I was installing a new ESX Host today, and before putting it into Production, I wanted to test that the Network Failover was working correctly.
Now instead of going over to the server and pulling out network cables, I started to think, there must be a way to do this (like all good administrators do) from the comfort of my desk.
Easiest would be – Log into the switch and shutdown the port. I agree, but what happens when your the Virtualization Team do not control the Physical network (my situation)? That was not an option.
I started to look if I could bring the interface down.
With regular Linux you would –
[[email protected] ~]# ifdown eth0 usage: ifdown <device name>
So that did not work! Pretty obvious why though… There is no eth0 interface.
[[email protected] ~]# ifconfig lo Link encap:Local Loopback inet addr:127.0.0.1 Mask:255.0.0.0 UP LOOPBACK RUNNING MTU:16436 Metric:1 RX packets:784233 errors:0 dropped:0 overruns:0 frame:0 TX packets:784233 errors:0 dropped:0 overruns:0 carrier:0 collisions:0 txqueuelen:0 RX bytes:3017478364 (2877.6 Mb) ...:3017478364 (2877.6 Mb) vmnic0 Link encap:Ethernet HWaddr 00:1A:64:E5:31:38 UP BROADCAST MULTICAST MTU:1500 Metric:1 RX packets:6602129 errors:0 dropped:0 overruns:0 frame:0 TX packets:237757 errors:0 dropped:0 overruns:0 carrier:0 collisions:0 txqueuelen:1000 RX bytes:1130250120 (1077.8 Mb) ..es:195027359 (185.9 Mb) Interrupt:113 Memory:92000000-92012100 vmnic1 Link encap:Ethernet HWaddr 00:1A:64:E5:31:3A UP BROADCAST MULTICAST MTU:1500 Metric:1 RX packets:505 errors:0 dropped:0 overruns:0 frame:0 TX packets:0 errors:0 dropped:0 overruns:0 carrier:0 collisions:0 txqueuelen:1000 RX bytes:303685 (296.5 Kb) TX bytes:0 (0.0 b) Interrupt:201 Memory:94000000-94012100 vswif0 Link encap:Ethernet HWaddr 00:50:56:4C:43:11 inet addr:188.8.131.52 Bcast:184.108.40.206 Mask:255.255.255.0 UP BROADCAST RUNNING MULTICAST MTU:1500 Metric:1 RX packets:2490053 errors:0 dropped:0 overruns:0 frame:0 TX packets:260404 errors:0 dropped:0 overruns:0 carrier:0 collisions:0 txqueuelen:1000 RX bytes:664363188 (633.5 Mb) TX bytes:196222902 (187.1 Mb)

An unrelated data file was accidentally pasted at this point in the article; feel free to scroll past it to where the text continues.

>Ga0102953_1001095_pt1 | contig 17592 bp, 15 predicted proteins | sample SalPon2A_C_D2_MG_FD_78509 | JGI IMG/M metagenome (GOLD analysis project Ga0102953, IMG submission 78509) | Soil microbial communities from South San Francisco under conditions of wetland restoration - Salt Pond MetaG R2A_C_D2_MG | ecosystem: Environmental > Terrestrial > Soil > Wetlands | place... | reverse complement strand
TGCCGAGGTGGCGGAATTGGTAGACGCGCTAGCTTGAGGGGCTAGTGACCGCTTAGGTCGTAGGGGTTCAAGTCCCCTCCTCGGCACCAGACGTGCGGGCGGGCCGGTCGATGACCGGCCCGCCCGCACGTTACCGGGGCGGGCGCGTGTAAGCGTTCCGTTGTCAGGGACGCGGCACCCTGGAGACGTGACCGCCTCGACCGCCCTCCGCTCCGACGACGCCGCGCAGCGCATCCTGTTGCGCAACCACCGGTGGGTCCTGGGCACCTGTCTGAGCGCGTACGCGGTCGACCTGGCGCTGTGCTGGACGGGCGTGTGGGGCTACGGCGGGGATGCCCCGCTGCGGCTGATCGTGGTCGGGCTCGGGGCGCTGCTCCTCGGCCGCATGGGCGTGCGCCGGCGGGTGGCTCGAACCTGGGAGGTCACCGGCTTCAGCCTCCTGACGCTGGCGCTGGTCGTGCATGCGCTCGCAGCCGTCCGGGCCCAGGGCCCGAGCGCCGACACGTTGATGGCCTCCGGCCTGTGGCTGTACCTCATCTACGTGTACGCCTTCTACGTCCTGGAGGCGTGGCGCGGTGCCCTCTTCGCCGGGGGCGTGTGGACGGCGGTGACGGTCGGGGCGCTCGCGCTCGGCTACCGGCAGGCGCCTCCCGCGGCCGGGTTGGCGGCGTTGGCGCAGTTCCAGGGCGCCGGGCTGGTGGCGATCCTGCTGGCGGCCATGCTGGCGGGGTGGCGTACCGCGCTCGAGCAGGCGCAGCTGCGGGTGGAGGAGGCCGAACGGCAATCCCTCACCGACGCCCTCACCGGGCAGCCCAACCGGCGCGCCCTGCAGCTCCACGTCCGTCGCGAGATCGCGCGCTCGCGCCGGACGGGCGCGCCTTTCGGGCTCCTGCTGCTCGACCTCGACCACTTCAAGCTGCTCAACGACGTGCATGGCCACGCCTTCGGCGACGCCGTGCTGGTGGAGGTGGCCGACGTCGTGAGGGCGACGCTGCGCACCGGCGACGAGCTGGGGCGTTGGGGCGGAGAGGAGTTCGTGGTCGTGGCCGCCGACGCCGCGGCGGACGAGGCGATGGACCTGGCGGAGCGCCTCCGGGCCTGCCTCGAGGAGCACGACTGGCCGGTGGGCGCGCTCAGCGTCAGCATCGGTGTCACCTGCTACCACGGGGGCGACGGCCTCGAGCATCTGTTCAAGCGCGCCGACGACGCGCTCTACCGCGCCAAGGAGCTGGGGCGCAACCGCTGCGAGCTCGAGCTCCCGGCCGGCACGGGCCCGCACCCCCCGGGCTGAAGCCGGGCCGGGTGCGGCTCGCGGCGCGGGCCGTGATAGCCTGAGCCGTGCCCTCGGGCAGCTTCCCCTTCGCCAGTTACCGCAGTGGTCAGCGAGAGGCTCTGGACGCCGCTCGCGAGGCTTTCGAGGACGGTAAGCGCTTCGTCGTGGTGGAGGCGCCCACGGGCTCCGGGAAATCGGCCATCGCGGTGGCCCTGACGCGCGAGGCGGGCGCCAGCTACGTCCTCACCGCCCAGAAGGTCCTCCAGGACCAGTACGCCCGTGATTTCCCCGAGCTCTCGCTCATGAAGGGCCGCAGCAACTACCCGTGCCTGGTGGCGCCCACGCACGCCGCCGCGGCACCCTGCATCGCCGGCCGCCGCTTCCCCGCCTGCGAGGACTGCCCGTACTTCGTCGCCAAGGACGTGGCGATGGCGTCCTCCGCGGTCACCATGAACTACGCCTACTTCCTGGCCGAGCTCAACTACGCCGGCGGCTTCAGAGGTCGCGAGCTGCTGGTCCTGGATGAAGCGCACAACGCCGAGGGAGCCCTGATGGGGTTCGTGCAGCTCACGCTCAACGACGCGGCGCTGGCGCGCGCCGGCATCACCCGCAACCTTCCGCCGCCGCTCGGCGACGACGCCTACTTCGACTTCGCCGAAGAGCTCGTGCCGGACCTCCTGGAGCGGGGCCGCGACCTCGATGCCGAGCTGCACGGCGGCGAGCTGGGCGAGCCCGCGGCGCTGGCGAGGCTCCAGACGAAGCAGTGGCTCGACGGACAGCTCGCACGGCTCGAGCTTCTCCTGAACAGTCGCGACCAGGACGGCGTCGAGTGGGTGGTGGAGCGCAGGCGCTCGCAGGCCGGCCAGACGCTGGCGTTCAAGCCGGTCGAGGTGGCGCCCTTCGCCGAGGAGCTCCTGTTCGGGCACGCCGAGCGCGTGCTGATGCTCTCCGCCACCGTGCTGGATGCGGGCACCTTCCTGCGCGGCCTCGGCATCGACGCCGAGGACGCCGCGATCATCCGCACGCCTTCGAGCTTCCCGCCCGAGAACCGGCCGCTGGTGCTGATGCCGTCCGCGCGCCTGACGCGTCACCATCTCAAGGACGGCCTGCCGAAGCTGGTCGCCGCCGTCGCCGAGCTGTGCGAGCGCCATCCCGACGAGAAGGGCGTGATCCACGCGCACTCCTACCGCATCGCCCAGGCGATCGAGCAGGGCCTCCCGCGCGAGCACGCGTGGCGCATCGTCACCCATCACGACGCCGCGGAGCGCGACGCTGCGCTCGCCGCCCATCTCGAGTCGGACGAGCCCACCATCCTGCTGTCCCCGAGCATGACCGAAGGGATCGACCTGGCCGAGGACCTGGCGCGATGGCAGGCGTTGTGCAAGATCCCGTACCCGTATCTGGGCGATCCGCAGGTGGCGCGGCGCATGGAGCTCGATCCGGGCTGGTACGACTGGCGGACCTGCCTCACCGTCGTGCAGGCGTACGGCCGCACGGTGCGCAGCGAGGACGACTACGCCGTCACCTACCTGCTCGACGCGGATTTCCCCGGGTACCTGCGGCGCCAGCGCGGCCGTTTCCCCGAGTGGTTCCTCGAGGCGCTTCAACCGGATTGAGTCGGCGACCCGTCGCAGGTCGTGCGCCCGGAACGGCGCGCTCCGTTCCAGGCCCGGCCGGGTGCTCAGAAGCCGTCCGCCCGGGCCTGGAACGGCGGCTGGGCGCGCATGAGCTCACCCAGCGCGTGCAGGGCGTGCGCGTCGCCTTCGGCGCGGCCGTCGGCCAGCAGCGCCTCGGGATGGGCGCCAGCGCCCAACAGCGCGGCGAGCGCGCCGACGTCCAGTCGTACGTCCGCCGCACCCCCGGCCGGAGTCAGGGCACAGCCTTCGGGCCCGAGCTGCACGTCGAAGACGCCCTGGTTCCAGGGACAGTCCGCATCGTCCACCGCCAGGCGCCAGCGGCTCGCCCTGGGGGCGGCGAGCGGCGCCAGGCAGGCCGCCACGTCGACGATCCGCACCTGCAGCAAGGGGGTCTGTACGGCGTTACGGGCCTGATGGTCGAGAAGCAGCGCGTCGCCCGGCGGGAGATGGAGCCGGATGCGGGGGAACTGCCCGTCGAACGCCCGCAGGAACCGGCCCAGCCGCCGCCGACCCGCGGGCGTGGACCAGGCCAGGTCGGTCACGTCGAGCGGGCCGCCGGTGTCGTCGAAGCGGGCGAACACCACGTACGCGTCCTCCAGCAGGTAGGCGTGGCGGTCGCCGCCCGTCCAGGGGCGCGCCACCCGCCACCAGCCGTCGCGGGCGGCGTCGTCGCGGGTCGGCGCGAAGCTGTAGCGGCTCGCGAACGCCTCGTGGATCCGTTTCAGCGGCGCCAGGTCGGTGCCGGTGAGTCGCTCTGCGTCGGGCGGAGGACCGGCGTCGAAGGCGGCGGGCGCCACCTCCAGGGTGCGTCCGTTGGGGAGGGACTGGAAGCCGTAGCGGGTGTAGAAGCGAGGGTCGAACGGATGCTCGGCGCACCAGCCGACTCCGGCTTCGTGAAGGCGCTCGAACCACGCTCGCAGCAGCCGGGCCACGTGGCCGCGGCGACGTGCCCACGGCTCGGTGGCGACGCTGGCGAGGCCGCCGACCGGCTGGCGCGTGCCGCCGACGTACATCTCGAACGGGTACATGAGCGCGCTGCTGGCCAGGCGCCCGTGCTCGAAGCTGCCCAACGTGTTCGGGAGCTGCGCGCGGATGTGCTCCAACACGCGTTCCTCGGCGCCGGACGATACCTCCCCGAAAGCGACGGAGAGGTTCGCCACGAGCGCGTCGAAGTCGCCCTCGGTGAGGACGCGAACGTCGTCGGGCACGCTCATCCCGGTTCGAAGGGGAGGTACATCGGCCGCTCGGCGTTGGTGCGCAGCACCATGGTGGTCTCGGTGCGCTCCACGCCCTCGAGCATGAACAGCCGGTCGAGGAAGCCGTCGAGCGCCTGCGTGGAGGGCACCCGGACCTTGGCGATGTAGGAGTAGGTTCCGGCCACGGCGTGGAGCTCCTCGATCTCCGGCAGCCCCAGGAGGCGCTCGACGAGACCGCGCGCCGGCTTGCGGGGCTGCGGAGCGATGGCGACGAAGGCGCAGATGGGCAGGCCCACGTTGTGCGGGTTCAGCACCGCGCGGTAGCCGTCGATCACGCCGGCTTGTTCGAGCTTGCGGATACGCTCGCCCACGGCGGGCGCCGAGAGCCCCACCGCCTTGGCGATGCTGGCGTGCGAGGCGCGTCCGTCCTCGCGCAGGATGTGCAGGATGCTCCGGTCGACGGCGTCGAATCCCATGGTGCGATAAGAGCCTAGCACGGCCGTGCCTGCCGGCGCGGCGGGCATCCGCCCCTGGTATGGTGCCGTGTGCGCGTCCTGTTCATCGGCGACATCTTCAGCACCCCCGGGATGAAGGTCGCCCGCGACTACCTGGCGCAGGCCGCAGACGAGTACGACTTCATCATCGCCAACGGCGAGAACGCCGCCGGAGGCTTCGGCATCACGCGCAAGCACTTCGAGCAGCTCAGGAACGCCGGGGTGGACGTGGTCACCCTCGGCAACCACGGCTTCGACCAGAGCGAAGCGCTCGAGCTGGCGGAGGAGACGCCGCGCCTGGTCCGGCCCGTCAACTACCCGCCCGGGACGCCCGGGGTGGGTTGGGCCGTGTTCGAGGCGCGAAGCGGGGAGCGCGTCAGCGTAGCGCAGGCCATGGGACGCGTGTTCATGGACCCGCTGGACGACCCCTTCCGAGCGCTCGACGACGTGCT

So I tried..
[[email protected] ~]# ifdown vmnic0 usage: ifdown <device name>
And that did not work either.
I did not want to shutdown the whole vSwitch – because then I would lose the connectivity (of course there is the possibility of creating the second Service Console – but this was not the case here)
The only way to do this is to manipulate the NIC’s directly. So what can you do with the physical NIC’s?
[[email protected] ~]# esxcfg-nics esxcfg-nics <options> [nic] -s|--speed <speed> Set the speed of this NIC to one of 10/100/1000/10000. Requires a NIC parameter. -d|--duplex <duplex> Set the duplex of this NIC to one of 'full' or 'half'. Requires a NIC parameter. -a|--auto Set speed and duplexity automatically. Requires a NIC parameter. -l|--list Print the list of NICs and their settings. -r|--restore Restore the nics configured speed/duplex settings (INTERNAL ONLY) -h|--help Display this message.**
So you cannot shut down the device, but you do the next best thing – set it to 10 Half-Duplex.
That will bring the port down.
[[email protected] ~]#esxcfg-nics -s 10 -d half vmnic2
And to bring it back up
[[email protected] ~]#esxcfg-nics -a vmnic2
Now unless there is a good reason – your ports should always be set to Auto-Negotiate, and in this casem when the nic was reset to auto – then it came back up without any issues.
The failover worked – so my experiment was successful.
Some might call it being a lazy Bum – I call it being a Good Administrator!!
Hope you enjoyed the ride!